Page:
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Arts & Culture Reviews

Review: Infringement Red Room Plays

The profound and the profane came together in Friday night of Infringement Festival in the Red Room. Excellent student writing and talented acting made Infringement’s last day of shows before Best of the Fest possibly the highlight of the week.

Alex Eaton’s Genesis Redux (Photo: Erica Guy)

The profound and the profane came together on Friday night of the Infringement Festival in the Red Room. Excellent student writing and talented actors made Infringement’s last day of shows before Best of the Fest possibly the highlight of the week.
The night opened with Emma Morris’ Shadhika, an intimate character portrait of a young Black Widow, a participant in Chechnya’s suicide bomber resistance against Russia. Though this dark topic was an ambitious one to take on, director Courtney Zwicker’s artful execution and the cast’s dedicated performance made this show and its story a great success.
Tom Lute’s Pointers seemed at first to be the foil of Shadhika, with its off-the-cuff witty banter from Tom Lute, John Woolaver and Paul Robinson. The show took a dark turn, however, when the specter of the sexual assault of a loved one shattered the casual nature of the opening.
Lute here showed his natural talent for capturing the inside jokes and casual misogyny of private male friendship. However, this back-and-forth banter seemed somewhat out of place once the possibility of sexual assault was introduced, and, though this play’s serious points were beautifully delivered by Lute, Robinson and Woolaver, it could have benefited from greater gravity in their characters’ emotional turns.
Nonetheless, the jokes were witty, the dialogue well-delivered, and the characters utterly loveable. It isn’t surprising that this excellent show, I was told later over a pint, won Best of the Fest for its block.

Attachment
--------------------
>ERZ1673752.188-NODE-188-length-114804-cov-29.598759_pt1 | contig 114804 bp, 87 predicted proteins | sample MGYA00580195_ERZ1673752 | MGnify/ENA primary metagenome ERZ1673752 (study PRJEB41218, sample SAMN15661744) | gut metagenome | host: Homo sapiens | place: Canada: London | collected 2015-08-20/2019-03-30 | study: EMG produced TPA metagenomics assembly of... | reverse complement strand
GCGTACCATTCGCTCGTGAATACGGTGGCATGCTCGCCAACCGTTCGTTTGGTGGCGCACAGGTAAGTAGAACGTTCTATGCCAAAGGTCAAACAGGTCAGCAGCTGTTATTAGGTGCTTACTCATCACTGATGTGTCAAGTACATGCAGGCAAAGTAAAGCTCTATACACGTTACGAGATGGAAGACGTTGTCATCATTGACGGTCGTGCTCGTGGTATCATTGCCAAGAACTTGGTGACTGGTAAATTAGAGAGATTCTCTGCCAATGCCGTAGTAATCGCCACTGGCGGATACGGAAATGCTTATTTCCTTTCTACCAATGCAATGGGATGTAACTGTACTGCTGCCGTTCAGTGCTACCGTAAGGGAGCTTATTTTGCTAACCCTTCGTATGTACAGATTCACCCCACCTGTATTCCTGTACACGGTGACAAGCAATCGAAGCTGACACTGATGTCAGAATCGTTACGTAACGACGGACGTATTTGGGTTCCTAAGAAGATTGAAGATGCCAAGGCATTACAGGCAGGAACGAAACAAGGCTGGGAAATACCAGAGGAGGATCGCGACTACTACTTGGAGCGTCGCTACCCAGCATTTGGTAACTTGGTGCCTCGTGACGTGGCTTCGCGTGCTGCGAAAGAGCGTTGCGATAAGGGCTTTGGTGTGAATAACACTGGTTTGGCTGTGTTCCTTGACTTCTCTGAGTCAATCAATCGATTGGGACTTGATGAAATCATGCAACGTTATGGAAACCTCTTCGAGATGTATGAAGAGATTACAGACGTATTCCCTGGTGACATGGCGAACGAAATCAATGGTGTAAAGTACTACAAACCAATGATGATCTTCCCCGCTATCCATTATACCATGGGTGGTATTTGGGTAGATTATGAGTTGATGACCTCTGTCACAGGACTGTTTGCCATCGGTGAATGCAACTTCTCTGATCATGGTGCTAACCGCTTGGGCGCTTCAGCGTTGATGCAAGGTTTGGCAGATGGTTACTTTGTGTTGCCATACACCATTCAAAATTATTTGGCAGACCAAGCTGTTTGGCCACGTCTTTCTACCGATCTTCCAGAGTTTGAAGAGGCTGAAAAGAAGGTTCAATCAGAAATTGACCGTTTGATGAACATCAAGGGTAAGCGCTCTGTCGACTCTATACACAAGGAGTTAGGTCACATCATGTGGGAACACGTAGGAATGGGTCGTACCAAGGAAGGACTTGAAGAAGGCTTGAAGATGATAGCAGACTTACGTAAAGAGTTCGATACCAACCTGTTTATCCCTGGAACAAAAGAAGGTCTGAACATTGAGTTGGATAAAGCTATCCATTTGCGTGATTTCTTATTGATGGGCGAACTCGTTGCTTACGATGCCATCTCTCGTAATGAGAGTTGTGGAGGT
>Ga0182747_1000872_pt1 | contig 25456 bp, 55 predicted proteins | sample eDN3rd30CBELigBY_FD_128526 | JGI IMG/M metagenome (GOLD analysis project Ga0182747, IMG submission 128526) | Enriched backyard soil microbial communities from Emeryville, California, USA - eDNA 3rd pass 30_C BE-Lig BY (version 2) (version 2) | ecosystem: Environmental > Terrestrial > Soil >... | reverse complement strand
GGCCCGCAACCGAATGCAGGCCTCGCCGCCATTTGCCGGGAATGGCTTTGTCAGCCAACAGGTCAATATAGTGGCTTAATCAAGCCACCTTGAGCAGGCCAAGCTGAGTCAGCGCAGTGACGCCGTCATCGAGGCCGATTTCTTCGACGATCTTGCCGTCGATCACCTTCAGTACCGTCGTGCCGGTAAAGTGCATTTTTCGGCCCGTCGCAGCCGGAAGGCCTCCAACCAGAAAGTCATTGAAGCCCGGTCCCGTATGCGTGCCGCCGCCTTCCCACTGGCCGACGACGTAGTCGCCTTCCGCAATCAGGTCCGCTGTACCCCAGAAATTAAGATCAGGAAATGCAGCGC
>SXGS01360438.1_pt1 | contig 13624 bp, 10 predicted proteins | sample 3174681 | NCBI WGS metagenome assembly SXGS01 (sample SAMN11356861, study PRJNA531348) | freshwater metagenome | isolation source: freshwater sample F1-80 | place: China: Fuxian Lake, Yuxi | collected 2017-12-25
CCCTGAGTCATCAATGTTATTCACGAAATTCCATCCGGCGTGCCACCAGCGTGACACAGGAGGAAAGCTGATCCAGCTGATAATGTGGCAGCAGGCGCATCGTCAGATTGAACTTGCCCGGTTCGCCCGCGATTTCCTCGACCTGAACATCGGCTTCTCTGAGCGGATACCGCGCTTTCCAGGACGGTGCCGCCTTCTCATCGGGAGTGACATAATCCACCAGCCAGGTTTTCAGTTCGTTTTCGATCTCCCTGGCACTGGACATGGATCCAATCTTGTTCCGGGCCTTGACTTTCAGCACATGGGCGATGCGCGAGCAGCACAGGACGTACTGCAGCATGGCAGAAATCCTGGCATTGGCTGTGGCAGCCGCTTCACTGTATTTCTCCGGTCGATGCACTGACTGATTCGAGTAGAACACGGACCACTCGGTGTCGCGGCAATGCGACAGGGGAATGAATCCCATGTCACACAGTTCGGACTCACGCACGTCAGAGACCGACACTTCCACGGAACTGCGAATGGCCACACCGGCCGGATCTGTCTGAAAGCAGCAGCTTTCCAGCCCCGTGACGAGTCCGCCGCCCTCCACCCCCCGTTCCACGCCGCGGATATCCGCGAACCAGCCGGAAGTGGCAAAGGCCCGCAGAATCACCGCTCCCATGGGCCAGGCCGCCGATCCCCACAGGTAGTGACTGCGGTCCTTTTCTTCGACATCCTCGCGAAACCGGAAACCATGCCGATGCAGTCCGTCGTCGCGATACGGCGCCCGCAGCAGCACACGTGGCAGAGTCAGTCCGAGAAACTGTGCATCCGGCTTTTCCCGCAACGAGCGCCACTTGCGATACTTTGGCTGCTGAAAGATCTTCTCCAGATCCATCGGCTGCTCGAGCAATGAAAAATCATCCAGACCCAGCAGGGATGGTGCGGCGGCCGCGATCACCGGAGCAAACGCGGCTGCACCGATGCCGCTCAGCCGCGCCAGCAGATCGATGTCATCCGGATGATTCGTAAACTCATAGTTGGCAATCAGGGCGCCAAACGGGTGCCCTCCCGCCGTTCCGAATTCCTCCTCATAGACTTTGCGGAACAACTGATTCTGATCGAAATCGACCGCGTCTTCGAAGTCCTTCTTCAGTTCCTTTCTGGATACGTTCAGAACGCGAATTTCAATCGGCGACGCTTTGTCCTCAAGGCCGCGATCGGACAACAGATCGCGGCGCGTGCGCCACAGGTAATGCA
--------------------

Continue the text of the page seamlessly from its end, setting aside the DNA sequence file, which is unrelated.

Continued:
After a brief break and some Arthur-related trivia, the crowd returned for the bizarre and enjoyable The Meeting, written by Sean Mott and directed by Alex Schaffter. This comedic meeting of two masters of the universe was rich with political satire, and Mott’s conclusion—with the sounds of earth’s destruction ringing around the stoic suits—was wonderfully understated.

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This was followed by Alex Eaton’s Genesis Redux, a retelling of the story of Adam and Eve over an apple martini. Though Noah Wilson, as Gerry (God) the bartender, sometimes distracted with his hilarious stage business, the other actors embraced it with style and performed their own roles excellently.
The final play of the evening was the much talked about (and tweeted about) Dr. President, an orgy of comedy from writer/directors Jacob Rhodes, Warren McDougald, Calum Agnew, Simcha Walfish and Laura Holtebrinck.
Quintessentially Fringe, this show’s progression from political grandstanding to strip-dancing to Shaggy’s “It Wasn’t Me” made absolute sense to me, though I’m not sure about the two foot long dildo used in the karate fight…
The cast, which exploded with all the energy eight people and copious amounts of liquor can provide, performed this ridiculously hilarious show with all the puns, physical comedy and Southern accents you could ever want.
An excellent way to wrap up the week, Friday’s shows matched the height of King’s student drama with the utter insanity this school is capable of. A cast of familiar faces took to the stage and blew the audience away—if only Best of the Fest had slots for all of them.
Infringement concludes tonight with Best of the Fest in the KTS Red Room, featuring Alexandra Cooke’s Hitman: The Musical, Rach Klein’s Space Monkeys, Tom Lute’s Pointers, Jacob Rhodes, Warren McDougald, Calum Agnew, Simcha Walfish and Laura Holtebrinck’s Dr. President, Dave Etherington and John Cavan’s Arthur: The College Years, and Matthew Green’s The Goat Song.

By David J. Shuman

David is a second-year journalism student at King's, is engagement/news editor of The Watch, and a copy editor of The Pigeon. He writes on student politics, campus happenings, and school news. 

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